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COMMENTARY
Year : 2013  |  Volume : 138  |  Issue : 1  |  Page : 11-12

Management of haemolytic disease of the foetus & newborn:Steps to improve the outcomes


Fetal Medicine Unit & Laboratory of Reproductive Biology Faculty of Medicine Universidad de los Andes San Carlos de Apoquindo 2200 Santiago, Chile

Date of Web Publication6-Aug-2013

Correspondence Address:
Sebastián E Illanes
Fetal Medicine Unit & Laboratory of Reproductive Biology Faculty of Medicine Universidad de los Andes San Carlos de Apoquindo 2200 Santiago
Chile
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Source of Support: None, Conflict of Interest: None


PMID: 24056550

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How to cite this article:
Illanes SE. Management of haemolytic disease of the foetus & newborn:Steps to improve the outcomes. Indian J Med Res 2013;138:11-2

How to cite this URL:
Illanes SE. Management of haemolytic disease of the foetus & newborn:Steps to improve the outcomes. Indian J Med Res [serial online] 2013 [cited 2020 Aug 13];138:11-2. Available from: http://www.ijmr.org.in/text.asp?2013/138/1/11/116168

Before the 1970s, haemolytic disease of the foetus and newborn (HDFN) was a major obstetric problem, with a large impact on foetal and neonatal morbidity and mortality. However, with the long-standing established use of anti-D in Rhesus (Rh) negative women for post-natal prophylaxis, together with its increasing routine use for antenatal prophylaxis, the incidence of Rh-(D) sensitization has dramatically fallen [1] . Nevertheless, Rh-D alloimmunization together with sensitization against other red cell antigens still affects a large number of pregnancies every year, with significant health and financial implications [2] . Without an appropriate antenatal detection and treatment programme, up to 50 per cent of untreated HDFN cases will result in neonatal death or damage. In developing countries, especially those lacking an efficient prophylaxis progamme, this will cause a big public health problem and costs. It has been estimated that more than 50,000 foetuses could be affected by this condition every year in India [3] . On the other hand, if anaemia is diagnosed and treated with intrauterine blood transfusions in a timely manner, survival rates can exceed 90 per cent [4] . Women with rising red cell antibody levels are usually referred to tertiary foetal medicine units for specialized management. The main challenge facing foetal medicine specialists today is not the skill required for invasive therapy, but rather the non-invasive monitoring of the disease so that its progress can be detected to guide the need and timing of intrauterine transfusions and especially to avoid or minimize unnecessary invasive testing [2] .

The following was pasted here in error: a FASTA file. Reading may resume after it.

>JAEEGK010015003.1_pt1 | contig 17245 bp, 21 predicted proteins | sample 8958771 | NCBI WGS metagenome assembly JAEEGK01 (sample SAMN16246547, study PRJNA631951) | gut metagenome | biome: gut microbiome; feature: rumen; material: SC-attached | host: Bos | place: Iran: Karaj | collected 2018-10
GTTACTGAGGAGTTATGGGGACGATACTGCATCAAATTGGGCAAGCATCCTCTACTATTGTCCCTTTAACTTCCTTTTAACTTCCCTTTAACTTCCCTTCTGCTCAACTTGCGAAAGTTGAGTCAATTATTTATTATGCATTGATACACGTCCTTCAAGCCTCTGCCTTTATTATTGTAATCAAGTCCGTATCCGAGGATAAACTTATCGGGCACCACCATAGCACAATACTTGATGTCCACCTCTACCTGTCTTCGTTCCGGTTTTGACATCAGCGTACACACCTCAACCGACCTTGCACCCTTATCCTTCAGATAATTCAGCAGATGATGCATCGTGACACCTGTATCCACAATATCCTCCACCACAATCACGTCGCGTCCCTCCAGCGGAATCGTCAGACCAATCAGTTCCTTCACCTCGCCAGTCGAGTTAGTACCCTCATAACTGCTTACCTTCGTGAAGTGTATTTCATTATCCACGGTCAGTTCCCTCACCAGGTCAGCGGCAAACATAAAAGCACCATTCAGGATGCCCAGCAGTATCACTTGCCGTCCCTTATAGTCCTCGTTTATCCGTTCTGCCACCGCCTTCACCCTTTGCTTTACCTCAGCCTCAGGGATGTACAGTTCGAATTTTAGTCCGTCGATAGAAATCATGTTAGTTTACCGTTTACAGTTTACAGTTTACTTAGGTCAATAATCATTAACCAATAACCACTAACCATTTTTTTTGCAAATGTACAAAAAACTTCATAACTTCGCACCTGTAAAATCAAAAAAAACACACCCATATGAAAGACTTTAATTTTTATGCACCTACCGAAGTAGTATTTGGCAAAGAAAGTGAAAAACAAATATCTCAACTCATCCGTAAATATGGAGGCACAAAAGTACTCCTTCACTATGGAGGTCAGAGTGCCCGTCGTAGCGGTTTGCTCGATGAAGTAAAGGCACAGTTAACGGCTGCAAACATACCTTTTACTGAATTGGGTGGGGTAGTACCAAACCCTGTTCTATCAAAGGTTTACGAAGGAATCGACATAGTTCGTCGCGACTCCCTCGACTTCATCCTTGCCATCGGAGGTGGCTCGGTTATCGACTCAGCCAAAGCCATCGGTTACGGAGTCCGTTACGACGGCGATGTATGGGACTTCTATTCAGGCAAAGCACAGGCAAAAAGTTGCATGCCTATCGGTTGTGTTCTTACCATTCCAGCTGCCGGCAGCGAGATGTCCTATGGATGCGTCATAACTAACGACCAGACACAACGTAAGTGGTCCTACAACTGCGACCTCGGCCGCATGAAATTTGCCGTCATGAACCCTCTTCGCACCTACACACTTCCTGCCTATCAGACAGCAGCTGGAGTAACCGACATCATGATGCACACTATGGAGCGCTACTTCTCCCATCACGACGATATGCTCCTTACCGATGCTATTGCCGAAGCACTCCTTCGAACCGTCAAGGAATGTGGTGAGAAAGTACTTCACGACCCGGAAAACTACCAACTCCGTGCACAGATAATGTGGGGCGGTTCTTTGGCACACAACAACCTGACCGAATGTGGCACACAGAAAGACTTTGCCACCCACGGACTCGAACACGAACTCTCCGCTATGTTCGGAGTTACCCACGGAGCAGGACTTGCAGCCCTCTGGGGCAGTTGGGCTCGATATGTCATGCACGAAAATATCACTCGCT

The study by Varghese & colleagues in this issue [5] evaluates the presence of alloimmunization to red cell blood group antibodies and the proportion of minor blood group antibodies in the antenatal population of a tertiary care center located in south India. They raise the issue of the policy in some developing countries of antenatal screening solely for detection of anti-D, claiming that routine screening in positive Rh women is not beneficial in view of the low prevalence of alloimmunization in these patients. They showed presence of alloimmunization in 1.48 per cent of the antenatal women included in the study, and taken together with the expected presence of other clinically significant antibodies, their results were similar to reports in other publications from India [6],[7] . However, being a hospital based cohort, the results do not necessarily reflect the exact prevalence of sensitization in population. The authors have also calculated that one out of approximately 1250 Rh (D) positive women would have clinically significant antibodies [5] . With a birth rate of over 27 million per year [8] and assuming that up to 50 per cent of untreated HDFN will result in death or severe brain damage means that up to 10,000 foetuses could be in danger of developing serious disease if routine screening for RH+ women is not established. It can be argued that the percentage could be a little lower if we consider that the risk of HDFN is smaller in non D patients, but will still involve a large number of foetuses and newborn.